So the best time to pick a tomato is…

Looking at the chart (here it is again), it’s clear that the best time to pick a tomato is in the “red” stage, as that’s when the color is deepest, the sugar content is highest, and the flesh is perfectly juicy.

USDA chart showing tomato color classification

But did you know that you don’t need to reach this stage on the vine?!

Contrary to popular belief, a homegrown vine-ripened tomato isn’t superior to a homegrown indoor-ripened tomato.

Our own psychological biases may have us think otherwise, but as long as a green tomato is mature (grown to full size), it doesn’t matter if it ripens indoors or outdoors.

That said, a mature green tomato has the best chances of ripening if it’s at least picked in the “breakers” stage, as sometimes it’s hard to tell when a green tomato is fully grown.

But unless you’re trying to beat the first frost, you can let your tomatoes continue developing into the “turning,” “pink,” or “light red” stage before you harvest them to finish ripening inside.

At any of these stages (when the fruit is still partially green), a tomato can be ripened off the vine with no loss of flavor, nutrition, or quality.

Cluster of icicle tomatoes on the vine in various stages of ripeness from green to red

But why would you pick a tomato early instead of letting it ripen on the vine?

For a few reasons:

  1. Tomatoes can quickly go from ripe to overripe before you get a chance to pick or eat them all. Harvesting the half-ripe fruits when you’re already in the garden assures that your tomatoes won’t get too mushy before you can use them.
  2. Pests love those sweet, soft, juicy fruits as much as you do, and leaving your tomatoes to fully ripen on the vines exposes them to birds, squirrels, raccoons, or other wildlife that may take a nibble before you do.
  3. A sudden rainstorm can cause that perfect tomato to crack or split as the fruit expands faster than its skin can stretch. This most often happens when there’s a heavy rain after a period of relatively dry weather.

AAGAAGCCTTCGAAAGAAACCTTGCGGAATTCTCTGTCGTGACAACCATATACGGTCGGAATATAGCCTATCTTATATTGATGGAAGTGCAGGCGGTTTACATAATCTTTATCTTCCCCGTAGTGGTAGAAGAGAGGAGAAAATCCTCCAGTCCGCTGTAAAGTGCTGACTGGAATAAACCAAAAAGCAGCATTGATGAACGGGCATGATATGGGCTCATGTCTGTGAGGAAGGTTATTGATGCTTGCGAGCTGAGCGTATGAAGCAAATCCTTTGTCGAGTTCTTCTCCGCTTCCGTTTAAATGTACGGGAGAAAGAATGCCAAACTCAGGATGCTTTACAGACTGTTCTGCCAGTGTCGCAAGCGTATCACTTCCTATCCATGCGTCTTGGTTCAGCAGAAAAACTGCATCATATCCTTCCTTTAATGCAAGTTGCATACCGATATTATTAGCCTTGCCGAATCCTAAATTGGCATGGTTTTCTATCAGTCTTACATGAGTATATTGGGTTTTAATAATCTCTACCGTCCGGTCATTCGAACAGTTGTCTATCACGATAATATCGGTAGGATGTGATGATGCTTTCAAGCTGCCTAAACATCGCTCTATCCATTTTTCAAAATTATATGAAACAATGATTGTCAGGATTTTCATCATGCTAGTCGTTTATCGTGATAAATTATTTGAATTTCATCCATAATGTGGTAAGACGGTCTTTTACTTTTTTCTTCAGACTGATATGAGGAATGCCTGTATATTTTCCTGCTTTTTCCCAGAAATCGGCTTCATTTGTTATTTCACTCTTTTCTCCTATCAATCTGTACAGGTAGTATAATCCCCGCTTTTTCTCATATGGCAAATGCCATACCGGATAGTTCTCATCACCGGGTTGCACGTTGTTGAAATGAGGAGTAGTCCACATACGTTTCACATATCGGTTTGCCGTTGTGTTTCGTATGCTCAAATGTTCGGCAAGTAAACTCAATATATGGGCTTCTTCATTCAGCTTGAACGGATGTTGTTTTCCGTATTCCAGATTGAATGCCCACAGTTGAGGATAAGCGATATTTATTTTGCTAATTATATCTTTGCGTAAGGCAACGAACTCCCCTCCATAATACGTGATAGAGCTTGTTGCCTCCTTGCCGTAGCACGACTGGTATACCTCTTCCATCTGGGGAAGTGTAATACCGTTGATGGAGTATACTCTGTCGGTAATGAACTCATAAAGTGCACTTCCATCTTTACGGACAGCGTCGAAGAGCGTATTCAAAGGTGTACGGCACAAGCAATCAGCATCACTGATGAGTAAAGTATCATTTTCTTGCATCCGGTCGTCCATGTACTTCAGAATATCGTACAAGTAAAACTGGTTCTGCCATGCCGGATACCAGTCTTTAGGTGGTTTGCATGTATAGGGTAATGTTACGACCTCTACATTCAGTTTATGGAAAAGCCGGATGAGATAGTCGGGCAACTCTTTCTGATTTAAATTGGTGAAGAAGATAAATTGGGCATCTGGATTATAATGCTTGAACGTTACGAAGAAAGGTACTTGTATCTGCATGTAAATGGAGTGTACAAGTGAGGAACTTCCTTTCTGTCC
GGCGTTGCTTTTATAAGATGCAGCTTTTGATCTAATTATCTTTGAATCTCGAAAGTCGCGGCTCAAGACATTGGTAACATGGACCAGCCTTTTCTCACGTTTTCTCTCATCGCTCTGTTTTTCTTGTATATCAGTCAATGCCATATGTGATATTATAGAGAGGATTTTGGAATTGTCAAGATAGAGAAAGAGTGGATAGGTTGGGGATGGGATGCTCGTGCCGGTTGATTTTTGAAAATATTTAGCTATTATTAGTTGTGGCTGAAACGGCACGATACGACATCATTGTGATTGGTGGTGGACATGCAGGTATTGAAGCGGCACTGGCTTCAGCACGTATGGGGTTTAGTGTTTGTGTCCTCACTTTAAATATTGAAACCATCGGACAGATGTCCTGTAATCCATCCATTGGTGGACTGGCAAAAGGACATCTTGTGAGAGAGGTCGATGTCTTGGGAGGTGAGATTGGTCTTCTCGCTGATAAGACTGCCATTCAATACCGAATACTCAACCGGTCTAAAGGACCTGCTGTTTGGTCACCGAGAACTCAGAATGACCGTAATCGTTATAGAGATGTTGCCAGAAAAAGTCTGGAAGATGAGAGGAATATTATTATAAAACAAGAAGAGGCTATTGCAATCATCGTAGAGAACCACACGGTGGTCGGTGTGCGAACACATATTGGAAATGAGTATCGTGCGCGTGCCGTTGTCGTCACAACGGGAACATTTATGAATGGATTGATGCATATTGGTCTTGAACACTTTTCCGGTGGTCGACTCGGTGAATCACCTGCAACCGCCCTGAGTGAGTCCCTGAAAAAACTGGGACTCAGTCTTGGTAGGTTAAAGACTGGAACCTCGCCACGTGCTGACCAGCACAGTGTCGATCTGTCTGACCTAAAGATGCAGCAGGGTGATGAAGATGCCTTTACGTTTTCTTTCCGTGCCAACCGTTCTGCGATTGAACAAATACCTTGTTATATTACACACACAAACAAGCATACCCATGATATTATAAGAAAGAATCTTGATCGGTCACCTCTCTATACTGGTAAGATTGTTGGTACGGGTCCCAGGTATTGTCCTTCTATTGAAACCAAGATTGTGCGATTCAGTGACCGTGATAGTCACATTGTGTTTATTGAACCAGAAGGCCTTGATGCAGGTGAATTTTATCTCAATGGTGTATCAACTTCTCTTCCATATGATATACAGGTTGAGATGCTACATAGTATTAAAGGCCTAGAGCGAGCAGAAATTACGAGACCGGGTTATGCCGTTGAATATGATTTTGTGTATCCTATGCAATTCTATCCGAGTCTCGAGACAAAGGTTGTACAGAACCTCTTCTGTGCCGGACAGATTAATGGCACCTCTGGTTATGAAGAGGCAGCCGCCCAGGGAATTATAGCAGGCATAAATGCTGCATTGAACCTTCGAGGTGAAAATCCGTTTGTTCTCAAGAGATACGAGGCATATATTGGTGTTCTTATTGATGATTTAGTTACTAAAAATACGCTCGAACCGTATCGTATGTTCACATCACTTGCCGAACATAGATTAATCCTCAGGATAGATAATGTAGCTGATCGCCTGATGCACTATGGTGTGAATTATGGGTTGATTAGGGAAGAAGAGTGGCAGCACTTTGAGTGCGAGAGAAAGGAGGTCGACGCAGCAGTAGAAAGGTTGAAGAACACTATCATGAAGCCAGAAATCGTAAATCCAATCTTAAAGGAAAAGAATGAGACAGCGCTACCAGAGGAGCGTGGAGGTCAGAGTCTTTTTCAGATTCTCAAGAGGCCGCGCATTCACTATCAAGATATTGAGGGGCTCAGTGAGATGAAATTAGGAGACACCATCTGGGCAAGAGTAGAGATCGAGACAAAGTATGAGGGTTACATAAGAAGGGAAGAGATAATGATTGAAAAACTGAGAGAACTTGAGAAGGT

4. A heat wave can also lead to tomatoes cracking or splitting, as you’re more inclined to water frequently and more heavily while your tomatoes struggle to take up more water than they can handle.

As someone who gardens in a finicky climate with a short season, it’s just not worth the risk in my book.

So, I tend to pick tomatoes before they’re ripe and let them fully ripen to the “red” stage over the course of a week or two on my counter, as it buys me some time before I can use them all.

Colorful group of heirloom tomatoes ripening in a bowl on a marble counter

It also allows me to pull all my tomato plants sooner (if I want to transplant fall seedlings in their place or start a new round of fast-growing vegetables) and relieves the stress of waiting foreverrrr for those tomatoes to ripen before a freeze happens.

If you’ve faced the same quandary, pick with confidence while your tomatoes are in the “breakers” through “pink” stages, knowing your tomatoes will be every bit as good as if you left them on the vine (and without worry of a hungry critter getting to your crop first).

More tomato growing posts to explore:

One Comment

  1. Very good advice. We pick all tomatoes early ahead of a frost, and always pick heirlooms early because they split as they ripen fully outdoors. No birds or insects indoors.